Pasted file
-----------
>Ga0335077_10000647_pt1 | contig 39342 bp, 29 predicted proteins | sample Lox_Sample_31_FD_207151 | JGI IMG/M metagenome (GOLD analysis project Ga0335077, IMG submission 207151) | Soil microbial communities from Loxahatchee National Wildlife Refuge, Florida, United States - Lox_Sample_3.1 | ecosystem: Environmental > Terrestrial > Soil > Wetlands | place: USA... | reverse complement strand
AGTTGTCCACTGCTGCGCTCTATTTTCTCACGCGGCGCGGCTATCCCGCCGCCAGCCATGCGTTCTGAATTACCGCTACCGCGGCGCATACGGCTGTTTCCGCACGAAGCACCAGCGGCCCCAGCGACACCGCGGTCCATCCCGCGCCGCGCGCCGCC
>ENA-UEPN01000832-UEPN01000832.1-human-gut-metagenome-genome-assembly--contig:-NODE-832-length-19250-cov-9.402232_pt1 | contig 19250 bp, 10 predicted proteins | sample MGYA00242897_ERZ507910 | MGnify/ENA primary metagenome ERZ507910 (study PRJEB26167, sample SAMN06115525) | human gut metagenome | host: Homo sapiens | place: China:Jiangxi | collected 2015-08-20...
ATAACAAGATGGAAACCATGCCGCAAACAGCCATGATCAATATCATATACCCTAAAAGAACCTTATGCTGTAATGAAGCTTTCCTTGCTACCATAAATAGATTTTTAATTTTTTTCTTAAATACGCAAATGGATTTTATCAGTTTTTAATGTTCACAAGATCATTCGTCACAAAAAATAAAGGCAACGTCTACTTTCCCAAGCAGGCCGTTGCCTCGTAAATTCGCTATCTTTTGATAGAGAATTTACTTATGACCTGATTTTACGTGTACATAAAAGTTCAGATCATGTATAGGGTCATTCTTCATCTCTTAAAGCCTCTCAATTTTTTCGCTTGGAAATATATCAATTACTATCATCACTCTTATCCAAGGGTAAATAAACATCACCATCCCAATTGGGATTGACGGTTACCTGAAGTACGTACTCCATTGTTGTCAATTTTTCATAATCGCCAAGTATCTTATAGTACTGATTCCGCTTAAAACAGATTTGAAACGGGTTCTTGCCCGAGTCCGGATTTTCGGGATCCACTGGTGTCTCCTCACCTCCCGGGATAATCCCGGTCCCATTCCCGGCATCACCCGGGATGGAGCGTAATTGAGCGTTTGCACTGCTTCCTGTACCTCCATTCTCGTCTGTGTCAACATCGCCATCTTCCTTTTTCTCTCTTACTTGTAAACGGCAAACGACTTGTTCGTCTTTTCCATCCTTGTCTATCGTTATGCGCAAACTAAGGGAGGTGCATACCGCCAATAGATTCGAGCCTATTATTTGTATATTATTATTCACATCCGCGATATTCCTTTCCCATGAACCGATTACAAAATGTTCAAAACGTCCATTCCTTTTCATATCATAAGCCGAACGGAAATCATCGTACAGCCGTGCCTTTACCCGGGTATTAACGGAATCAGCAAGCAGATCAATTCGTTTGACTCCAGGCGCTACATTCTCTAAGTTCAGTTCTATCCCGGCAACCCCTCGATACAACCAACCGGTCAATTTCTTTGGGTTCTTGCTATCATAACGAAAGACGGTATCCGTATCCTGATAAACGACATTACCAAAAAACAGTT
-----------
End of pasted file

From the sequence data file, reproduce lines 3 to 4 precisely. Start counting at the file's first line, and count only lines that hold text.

>ENA-UEPN01000832-UEPN01000832.1-human-gut-metagenome-genome-assembly--contig:-NODE-832-length-19250-cov-9.402232_pt1 | contig 19250 bp, 10 predicted proteins | sample MGYA00242897_ERZ507910 | MGnify/ENA primary metagenome ERZ507910 (study PRJEB26167, sample SAMN06115525) | human gut metagenome | host: Homo sapiens | place: China:Jiangxi | collected 2015-08-20...
ATAACAAGATGGAAACCATGCCGCAAACAGCCATGATCAATATCATATACCCTAAAAGAACCTTATGCTGTAATGAAGCTTTCCTTGCTACCATAAATAGATTTTTAATTTTTTTCTTAAATACGCAAATGGATTTTATCAGTTTTTAATGTTCACAAGATCATTCGTCACAAAAAATAAAGGCAACGTCTACTTTCCCAAGCAGGCCGTTGCCTCGTAAATTCGCTATCTTTTGATAGAGAATTTACTTATGACCTGATTTTACGTGTACATAAAAGTTCAGATCATGTATAGGGTCATTCTTCATCTCTTAAAGCCTCTCAATTTTTTCGCTTGGAAATATATCAATTACTATCATCACTCTTATCCAAGGGTAAATAAACATCACCATCCCAATTGGGATTGACGGTTACCTGAAGTACGTACTCCATTGTTGTCAATTTTTCATAATCGCCAAGTATCTTATAGTACTGATTCCGCTTAAAACAGATTTGAAACGGGTTCTTGCCCGAGTCCGGATTTTCGGGATCCACTGGTGTCTCCTCACCTCCCGGGATAATCCCGGTCCCATTCCCGGCATCACCCGGGATGGAGCGTAATTGAGCGTTTGCACTGCTTCCTGTACCTCCATTCTCGTCTGTGTCAACATCGCCATCTTCCTTTTTCTCTCTTACTTGTAAACGGCAAACGACTTGTTCGTCTTTTCCATCCTTGTCTATCGTTATGCGCAAACTAAGGGAGGTGCATACCGCCAATAGATTCGAGCCTATTATTTGTATATTATTATTCACATCCGCGATATTCCTTTCCCATGAACCGATTACAAAATGTTCAAAACGTCCATTCCTTTTCATATCATAAGCCGAACGGAAATCATCGTACAGCCGTGCCTTTACCCGGGTATTAACGGAATCAGCAAGCAGATCAATTCGTTTGACTCCAGGCGCTACATTCTCTAAGTTCAGTTCTATCCCGGCAACCCCTCGATACAACCAACCGGTCAATTTCTTTGGGTTCTTGCTATCATAACGAAAGACGGTATCCGTATCCTGATAAACGACATTACCAAAAAACAGTT